UW Medicine patients fearful after health information leaked

Imagine that your most private medical information is suddenly available worldwide on the internet. That’s what happened to nearly a million UW Medicine patient

Imagine that your most private medical information is suddenly available worldwide on the internet.

That’s what happened to nearly a million UW Medicine patients, including a man who recently spoke with KIRO 7 on the condition his identity would be protected.

“I trust that what I say and do at the doctor’s office will be between me and my doctor,” he said. “I felt like they violated that trust.”

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The huge data breach -- one of the largest in state history – occurred because of human error and was first reported by KIRO 7 in February of 2019. Because of the breach, private medical files were available online – in Excel spreadsheets -- for nearly three weeks.

The breach has now led to a class-action lawsuit that could eventually represent all 974,000 patients whose names and personal health information were compromised.

The man who spoke with KIRO 7 said the fact he’d had an HIV test was publicly available.

“My heart sank because I was already embarrassed to ask my doctor for the test,” he said. “I have no idea what will be done with that information today or ever.”

KIRO 7 obtained a cellphone screen-grab of one of the compromised spreadsheets. It clearly shows patients’ names and health information, including diagnoses, treatment information, who might have visited the ICU, emergency room and more. The information was also very easy to access.

The Excel spreadsheet was found by a KIRO 7 employee researching a romantic interest. When she did a simple Google search using just the man’s name, a spread sheet that appeared on her computer screen revealed the man had taken an HIV test.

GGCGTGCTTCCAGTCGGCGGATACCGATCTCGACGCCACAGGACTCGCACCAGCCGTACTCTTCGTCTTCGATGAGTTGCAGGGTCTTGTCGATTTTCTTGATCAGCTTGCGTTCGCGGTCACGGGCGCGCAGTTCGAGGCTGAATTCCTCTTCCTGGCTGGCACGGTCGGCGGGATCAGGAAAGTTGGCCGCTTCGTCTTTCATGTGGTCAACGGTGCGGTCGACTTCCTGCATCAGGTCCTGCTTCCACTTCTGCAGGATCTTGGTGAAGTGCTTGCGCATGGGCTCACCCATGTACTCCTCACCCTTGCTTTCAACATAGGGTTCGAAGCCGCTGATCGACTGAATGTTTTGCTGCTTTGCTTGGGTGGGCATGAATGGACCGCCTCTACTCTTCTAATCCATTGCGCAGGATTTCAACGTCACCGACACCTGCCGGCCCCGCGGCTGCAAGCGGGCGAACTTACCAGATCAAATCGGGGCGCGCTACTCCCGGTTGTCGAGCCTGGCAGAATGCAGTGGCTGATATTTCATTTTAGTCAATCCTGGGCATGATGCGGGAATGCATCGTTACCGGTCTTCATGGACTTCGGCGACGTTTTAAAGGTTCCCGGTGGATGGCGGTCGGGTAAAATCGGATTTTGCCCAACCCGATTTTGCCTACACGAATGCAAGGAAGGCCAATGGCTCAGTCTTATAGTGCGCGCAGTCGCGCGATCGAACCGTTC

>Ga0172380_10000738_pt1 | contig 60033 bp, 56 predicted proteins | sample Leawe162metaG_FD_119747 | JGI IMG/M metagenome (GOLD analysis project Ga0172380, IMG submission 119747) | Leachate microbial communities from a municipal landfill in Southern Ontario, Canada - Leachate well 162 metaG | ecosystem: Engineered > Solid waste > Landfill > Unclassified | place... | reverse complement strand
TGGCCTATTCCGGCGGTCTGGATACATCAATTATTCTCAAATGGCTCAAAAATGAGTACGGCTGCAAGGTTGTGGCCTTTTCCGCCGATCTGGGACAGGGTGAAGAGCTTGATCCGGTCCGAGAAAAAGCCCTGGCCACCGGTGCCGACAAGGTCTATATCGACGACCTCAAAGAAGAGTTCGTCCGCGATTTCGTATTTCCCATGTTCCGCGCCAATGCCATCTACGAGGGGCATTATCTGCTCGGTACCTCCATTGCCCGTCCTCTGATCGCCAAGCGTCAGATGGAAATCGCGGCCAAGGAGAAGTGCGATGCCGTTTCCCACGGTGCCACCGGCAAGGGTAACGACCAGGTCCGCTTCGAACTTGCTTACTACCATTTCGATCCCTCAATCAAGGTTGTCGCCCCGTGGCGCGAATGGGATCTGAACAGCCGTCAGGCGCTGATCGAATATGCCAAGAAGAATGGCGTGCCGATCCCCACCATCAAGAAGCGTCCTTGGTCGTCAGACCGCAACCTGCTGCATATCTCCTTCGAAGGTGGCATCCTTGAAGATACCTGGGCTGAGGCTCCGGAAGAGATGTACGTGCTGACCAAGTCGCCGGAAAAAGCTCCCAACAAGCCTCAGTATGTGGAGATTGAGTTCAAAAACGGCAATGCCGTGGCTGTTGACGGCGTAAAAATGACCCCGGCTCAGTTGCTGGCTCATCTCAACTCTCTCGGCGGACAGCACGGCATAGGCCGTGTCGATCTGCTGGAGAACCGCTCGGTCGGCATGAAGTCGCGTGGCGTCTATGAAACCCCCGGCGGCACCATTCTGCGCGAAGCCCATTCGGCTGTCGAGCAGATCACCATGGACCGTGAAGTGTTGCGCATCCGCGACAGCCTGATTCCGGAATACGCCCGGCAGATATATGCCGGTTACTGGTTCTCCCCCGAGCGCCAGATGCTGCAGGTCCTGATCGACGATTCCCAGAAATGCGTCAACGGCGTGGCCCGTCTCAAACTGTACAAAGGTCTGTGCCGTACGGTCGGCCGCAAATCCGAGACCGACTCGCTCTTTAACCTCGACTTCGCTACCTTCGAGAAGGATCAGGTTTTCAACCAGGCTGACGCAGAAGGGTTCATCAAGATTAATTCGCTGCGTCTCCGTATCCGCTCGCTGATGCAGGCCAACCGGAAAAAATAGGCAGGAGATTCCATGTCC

The KIRO 7 employee told her friend, Megan Flory, who contacted UW Medicine.

Flory said, when she called UW Medicine an employee told her “they were aware of it and thanks for calling, and they’re trying their best” to get the information removed.

“Having things out on Google like that is scary,” Flory added.

KIRO 7's February 2019 interview with Flory is detailed in the class action lawsuit as alleged evidence UW Medicine's "database had been accessed by other third parties, and that the exposed data included patient information related to HIV."

The accessible Excel spreadsheets did not include financial or Social Security information, according to a UW statement at the time.

The information also did not include medical test results.

However, the man who spoke with KIRO 7 says results don’t matter.

“There are still stigmas attached to an HIV test, whether it be drug habits, sexual orientation, which is no one’s business.”

“It’s simply unacceptable that that is right out there in the public for someone to potentially use against me,” he added.

John Bender of Corr Cronin LLP in Seattle represents two plaintiffs – both UW Medicine patients -- in the class action lawsuit. His concern for his clients, and all UW Medicine patients, is, “we know there are malign actors surfing the internet, compiling information about people. And when you’re talking about sensitive health care data, that information can be used to blackmail people. It can be used to discriminate against people. There are a ton of risks.”

KIRO 7 asked UW Medicine for an on-camera interview to discuss the complaint but that request was denied.

Instead, Tina Mankowski, senior director of internal communications and media r elations for UW Medicine, emailed the following statement:

"UW Medicine takes patient privacy very seriously. As soon as we learned about the data exposure, we took immediate steps to assess and eliminate the exposure, conducted a thorough investigation, and provided timely notice to possibly affected patients. We believe any risk to individuals of identity theft or medical fraud is negligible due to the type of information exposed, which did not include Social Security numbers or financial information. In the year since the incident occurred, we have seen no misuse of the data.

“We have implemented several enhancements to our IT security practices to prevent a similar incident from recurring. We regret this incident and apologize for any distress this exposure may have caused our patients and their families.”

The patient who spoke with KIRO 7 said, even though UW Medicine has “seen no misuse of the data,” his anxiety hasn’t decreased.

“No, in fact it’s gotten worse over time because people hold onto your information for a long time and they can still come at you at any moment with blackmail.”

Bender said a trial is set for spring of 2021.

For more information about the lawsuit, visit: https://www.uwmedicineclassaction.com/